Some brave Angelenos will be working on nano-tech for combatting global warming. Yes, right there amid freeways and palpable smog and all the gas-burning cars in Los Angeles, some engineers will be using federal money to find nano-ways to more efficiently capture solar energy. Also, they're looking for nano-tech breakthroughs in electricity storage. This will be crucial if the world uses more and more renewable energy that is sporadic like wind and solar and tidal. And they'll work on ways to capture and store greenhouse gases.
The recipient of a multimillion-dollar grant over five years: this energy research center will be at the UCLA Henry Samueli School of Engineering and Applied Science. The new lab will be called an Energy Frontier Research Center (EFRC) and it's being funded by the U.S. Department of Energy. One of 46 EFRCs!
JUST ONE OF DOZENS
UCLA's center is only one of seven in California. That's fine, California uses more energy than most nations on earth. Of the 46 selected, 31 will be led by universities, 12 by DOE national laboratories, two by nonprofit organizations and one by a corporate research laboratory. DOE says these new centers were selected from among a pool of some 260 applicants based on a rigorous merit review process utilizing outside panels composed of scientific experts.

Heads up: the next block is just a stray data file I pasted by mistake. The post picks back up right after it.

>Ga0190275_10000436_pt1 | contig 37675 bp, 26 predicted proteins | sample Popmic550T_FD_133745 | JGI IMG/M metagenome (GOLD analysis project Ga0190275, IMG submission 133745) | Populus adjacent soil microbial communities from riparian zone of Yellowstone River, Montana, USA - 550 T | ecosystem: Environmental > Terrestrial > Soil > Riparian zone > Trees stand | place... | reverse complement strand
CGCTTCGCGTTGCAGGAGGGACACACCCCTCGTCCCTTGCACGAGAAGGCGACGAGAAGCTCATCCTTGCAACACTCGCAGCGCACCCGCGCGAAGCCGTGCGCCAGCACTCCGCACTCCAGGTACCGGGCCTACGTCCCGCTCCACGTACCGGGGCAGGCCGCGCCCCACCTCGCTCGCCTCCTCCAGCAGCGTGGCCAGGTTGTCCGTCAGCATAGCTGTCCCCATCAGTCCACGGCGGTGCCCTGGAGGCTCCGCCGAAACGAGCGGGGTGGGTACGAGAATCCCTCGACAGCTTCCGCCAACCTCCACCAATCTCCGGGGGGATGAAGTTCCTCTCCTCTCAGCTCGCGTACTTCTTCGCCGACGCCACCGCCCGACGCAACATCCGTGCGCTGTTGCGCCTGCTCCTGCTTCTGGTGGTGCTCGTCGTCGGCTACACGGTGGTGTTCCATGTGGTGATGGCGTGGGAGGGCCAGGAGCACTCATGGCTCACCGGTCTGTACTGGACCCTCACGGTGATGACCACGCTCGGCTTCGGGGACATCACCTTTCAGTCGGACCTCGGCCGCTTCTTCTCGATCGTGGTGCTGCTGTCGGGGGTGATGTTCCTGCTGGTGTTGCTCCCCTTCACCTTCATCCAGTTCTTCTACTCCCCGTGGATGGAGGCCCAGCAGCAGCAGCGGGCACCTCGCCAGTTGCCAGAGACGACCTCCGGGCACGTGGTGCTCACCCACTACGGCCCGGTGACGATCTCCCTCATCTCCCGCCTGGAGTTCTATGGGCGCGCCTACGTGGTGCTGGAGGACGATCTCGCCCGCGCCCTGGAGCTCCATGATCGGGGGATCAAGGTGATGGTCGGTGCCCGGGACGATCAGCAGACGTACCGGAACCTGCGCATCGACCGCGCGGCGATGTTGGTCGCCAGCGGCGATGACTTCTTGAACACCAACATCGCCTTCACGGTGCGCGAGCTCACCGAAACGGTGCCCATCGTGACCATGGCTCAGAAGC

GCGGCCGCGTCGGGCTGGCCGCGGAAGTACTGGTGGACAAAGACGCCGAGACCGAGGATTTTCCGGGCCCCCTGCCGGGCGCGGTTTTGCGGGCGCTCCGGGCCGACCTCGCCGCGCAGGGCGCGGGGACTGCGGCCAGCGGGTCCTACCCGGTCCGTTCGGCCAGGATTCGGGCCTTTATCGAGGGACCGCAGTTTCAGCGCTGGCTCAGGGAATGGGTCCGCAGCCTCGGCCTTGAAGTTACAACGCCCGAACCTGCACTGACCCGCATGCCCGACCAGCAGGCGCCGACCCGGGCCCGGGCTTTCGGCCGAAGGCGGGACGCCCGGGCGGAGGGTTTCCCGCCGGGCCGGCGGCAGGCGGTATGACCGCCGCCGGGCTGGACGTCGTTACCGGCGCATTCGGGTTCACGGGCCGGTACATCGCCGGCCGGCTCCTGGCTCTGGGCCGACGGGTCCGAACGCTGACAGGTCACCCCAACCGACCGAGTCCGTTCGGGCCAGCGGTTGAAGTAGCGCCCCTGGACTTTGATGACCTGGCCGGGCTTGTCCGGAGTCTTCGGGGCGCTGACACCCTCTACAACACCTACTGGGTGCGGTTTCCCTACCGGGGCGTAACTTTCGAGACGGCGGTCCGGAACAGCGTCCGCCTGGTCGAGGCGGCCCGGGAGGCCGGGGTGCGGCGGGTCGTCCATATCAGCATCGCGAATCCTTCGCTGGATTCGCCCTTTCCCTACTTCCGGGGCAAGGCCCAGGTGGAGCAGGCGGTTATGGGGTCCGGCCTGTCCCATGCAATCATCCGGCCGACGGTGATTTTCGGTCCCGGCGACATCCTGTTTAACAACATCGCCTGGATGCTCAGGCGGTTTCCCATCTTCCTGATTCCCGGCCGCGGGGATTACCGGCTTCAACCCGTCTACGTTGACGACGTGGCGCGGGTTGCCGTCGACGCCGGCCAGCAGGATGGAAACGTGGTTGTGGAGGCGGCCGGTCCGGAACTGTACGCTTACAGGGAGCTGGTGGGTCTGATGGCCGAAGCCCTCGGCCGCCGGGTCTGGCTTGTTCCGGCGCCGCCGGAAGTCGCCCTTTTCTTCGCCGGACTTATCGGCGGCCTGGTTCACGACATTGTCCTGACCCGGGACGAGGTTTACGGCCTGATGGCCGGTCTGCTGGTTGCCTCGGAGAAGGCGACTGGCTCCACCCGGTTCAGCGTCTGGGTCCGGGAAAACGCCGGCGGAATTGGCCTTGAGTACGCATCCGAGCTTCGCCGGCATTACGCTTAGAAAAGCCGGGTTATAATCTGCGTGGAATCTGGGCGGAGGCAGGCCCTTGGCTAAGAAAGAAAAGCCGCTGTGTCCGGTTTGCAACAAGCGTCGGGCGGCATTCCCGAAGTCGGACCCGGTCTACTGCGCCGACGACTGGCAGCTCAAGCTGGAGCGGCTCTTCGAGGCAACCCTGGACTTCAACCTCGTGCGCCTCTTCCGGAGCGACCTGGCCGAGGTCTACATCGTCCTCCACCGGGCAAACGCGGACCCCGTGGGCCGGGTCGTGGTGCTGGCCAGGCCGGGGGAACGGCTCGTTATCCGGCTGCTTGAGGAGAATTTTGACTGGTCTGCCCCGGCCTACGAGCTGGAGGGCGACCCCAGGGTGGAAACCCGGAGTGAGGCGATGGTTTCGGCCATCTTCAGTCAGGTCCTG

Here's the DOE's press release on the total of over $700-million to be spent on the research centers. Here's the list of the newly selected centers. Besides California, other big winners are blue states New York (5 EFRCs) and Illinois (4) which is the home state of a very powerful person in Washington D.C. these days.
The new EFRCs will be working in conjunction with the existing National Energy Research Laboratories that date back to the 1970s. There are five National Energy Technology Labs, with the main office in Pittsburgh. There is the separate National Renewable Energy Lab: HQ in Golden, with offices in Washington. And there's the Idaho National Lab (INL) in Idaho Falls.
How quickly have researchers moved into green tech? INL was once largely nuclear energy-focused. Now they have a slew of alternative energy projects, some in crucial areas. Like the "freedom car." Their website says: "Through managing projects such as DOE's "FreedomCAR" and Advanced Vehicle Testing Activity, the department is at the forefront of developing and testing the next generation of hybrid and electric vehicle batteries and other technologies. Its goal is to develop and test technologies that can lead to emission - and petroleum-free cars and light trucks. All the research being conducted has the common goal of reducing the consumption of imported foreign oil."